R Grell, M G Sanders, W J Homan, H Militz


Determination of fixation properties by bioassays - A proposal for the assessment of safety indexes in wood protection
1990 - IRG/WP 3566
In the determination of environmental effects of chemicals tests with fishes, daphnia and algae have proved to be practicable. With respect to wood protection such bioassays are suitable to control effects of treated timber against aquatic organisms. By using the fish-acute-toxicity-test the development of a laboratory test method is described for the checking of the fixation rate of a copper-chromium wood preservative. By this the importance of the observation of a proper fixation period is demonstrated for the use of treated wood in water contact. Estimating ecotoxicological effects of leachable compounds using sensitive bioindicators allows a differentiated determination of environmental risks of impregnated timber. The comparison with the toxic effects of the compounds of a wood preservative are a first step in the assessment of safety indexes in wood protection.
H-W Wegen


Development of a turbidity method for the determination of water repellent in CCA treatment solutions
2000 - IRG/WP 00-40177
The use of aqueous water repellent emulsion formulations has increased significantly in the wood treatment industry. These are primarily used to enhance the weathering characteristics of wood products treated with water borne preservatives systems used in exterior above ground exposures. However, they are also used in pole treatments to improve the climbing characteristics and in low VOC millwork treatments. With the increase in water repellent treated wood production there was a requirement to develop analytical methods for the determination of the water repellent concentration in treatment solutions for quality control at wood treatment facilities. Various methods were examined for the determination of water repellent emulsions in wood treatment solutions. Of the methods considered the turbidity method was found the best suited for routine quality control at treated wood production facilities. The effects of emulsion concentration and particle size on the turbidity measurements were evaluated.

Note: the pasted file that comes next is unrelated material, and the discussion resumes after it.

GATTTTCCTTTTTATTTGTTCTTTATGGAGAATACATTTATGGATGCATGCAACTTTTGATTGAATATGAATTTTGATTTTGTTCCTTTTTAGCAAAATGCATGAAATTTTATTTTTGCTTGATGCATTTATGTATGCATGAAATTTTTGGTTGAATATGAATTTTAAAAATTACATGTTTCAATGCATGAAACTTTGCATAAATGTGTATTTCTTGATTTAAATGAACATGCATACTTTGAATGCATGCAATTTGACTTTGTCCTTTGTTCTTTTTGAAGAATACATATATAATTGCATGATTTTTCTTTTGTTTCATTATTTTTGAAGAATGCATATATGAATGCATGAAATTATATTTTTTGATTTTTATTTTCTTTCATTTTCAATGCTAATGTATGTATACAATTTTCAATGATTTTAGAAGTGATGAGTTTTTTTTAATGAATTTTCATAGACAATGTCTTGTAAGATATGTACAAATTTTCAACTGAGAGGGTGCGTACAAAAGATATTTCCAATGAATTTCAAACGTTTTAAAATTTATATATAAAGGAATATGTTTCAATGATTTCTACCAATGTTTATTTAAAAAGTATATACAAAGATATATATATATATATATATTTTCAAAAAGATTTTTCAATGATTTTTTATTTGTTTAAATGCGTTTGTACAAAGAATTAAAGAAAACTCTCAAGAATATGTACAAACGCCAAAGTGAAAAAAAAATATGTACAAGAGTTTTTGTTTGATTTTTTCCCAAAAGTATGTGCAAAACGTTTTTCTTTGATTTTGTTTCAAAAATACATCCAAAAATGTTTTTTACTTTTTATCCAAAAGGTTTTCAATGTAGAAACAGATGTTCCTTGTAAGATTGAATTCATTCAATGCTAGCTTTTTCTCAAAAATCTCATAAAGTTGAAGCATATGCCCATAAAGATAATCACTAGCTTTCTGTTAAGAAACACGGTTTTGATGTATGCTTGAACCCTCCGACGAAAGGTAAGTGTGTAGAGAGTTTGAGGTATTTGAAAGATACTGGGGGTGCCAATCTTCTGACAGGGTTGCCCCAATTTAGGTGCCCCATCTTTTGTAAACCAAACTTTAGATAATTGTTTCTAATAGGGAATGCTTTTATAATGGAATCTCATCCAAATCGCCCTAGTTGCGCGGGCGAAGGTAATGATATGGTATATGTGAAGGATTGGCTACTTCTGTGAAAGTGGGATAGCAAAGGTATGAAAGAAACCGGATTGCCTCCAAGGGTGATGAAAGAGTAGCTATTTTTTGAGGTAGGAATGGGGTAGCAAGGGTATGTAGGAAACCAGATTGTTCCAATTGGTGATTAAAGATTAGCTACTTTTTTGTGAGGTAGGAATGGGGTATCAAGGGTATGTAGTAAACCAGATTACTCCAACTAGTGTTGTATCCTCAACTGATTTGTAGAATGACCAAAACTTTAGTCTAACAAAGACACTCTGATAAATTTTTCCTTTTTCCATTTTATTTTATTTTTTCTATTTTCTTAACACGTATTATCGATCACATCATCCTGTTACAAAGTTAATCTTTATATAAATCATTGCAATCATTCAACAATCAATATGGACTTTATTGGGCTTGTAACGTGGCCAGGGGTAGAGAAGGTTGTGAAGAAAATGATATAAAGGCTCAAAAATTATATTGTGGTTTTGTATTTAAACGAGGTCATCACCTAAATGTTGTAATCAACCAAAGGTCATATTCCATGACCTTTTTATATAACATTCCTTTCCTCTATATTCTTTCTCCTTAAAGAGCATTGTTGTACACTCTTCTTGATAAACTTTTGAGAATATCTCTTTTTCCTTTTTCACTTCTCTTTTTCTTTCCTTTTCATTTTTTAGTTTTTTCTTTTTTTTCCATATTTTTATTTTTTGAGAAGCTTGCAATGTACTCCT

P J Walcheski, L Jin


A comparison of inductively coupled plasma spectroscopy and neutron activity analysis for the determination of concentrations in wood
1993 - IRG/WP 93-10048
As wood decays the ionic composition changes, with increases often being seen in the concentrations of Ca, Mg, Fe, Mn and sometimes K. The concentration of eight cations in red spruce sapwood and heartwood samples was determined independently by inductively coupled plasma spectroscopy (ICP) and by neutron activation analysis (NAA) as part of an effort to standardize our analytical procedures and create a uniform wood standard for use by multiple researchers. Preliminary studies indicate a difference in the values of Ca and K as estimated by ICP and NAA, possibly due to a loss of these elements due to volatilization during ashing.
J Jellison, J Connolly, K C Smith, W T Shortle


ATP assay for the determination of mould activity on wood at different moisture conditions
1992 - IRG/WP 92-2397
To determine fungal responses to fungicides and environmental conditions and for detection of microbial activity in wood, sensitive and objective methods are needed. We have developed a suitable assay based on analysis of adenosine triphosphate (ATP) by using the luciferin-luciferase reaction. With the aid of this assay the activity of Penicillium brevicompactum on wood at different RH levels was studied. The ATP content in a two week old culture responded quite rapidly to changes in humidity. The ATP content in the colony moved to 70% or lower RH for one week was 10 times lower than the ATP content in the colony kept at 100% relative humidity for the same time period. Increasing the humidity level to 100% RH one week before the ATP determination from a period at lower humidities did not result in a significant increase in the ATP content. This probably indicates that the mycelia of the fungus did not survive the low humidity treatment.
J Bjurman


Longterm monitoring of termite activity on multiple feeding sites: a laboratory method intended for the determination of attractant/repellent properties of wood preservatives and baits
2001 - IRG/WP 01-20225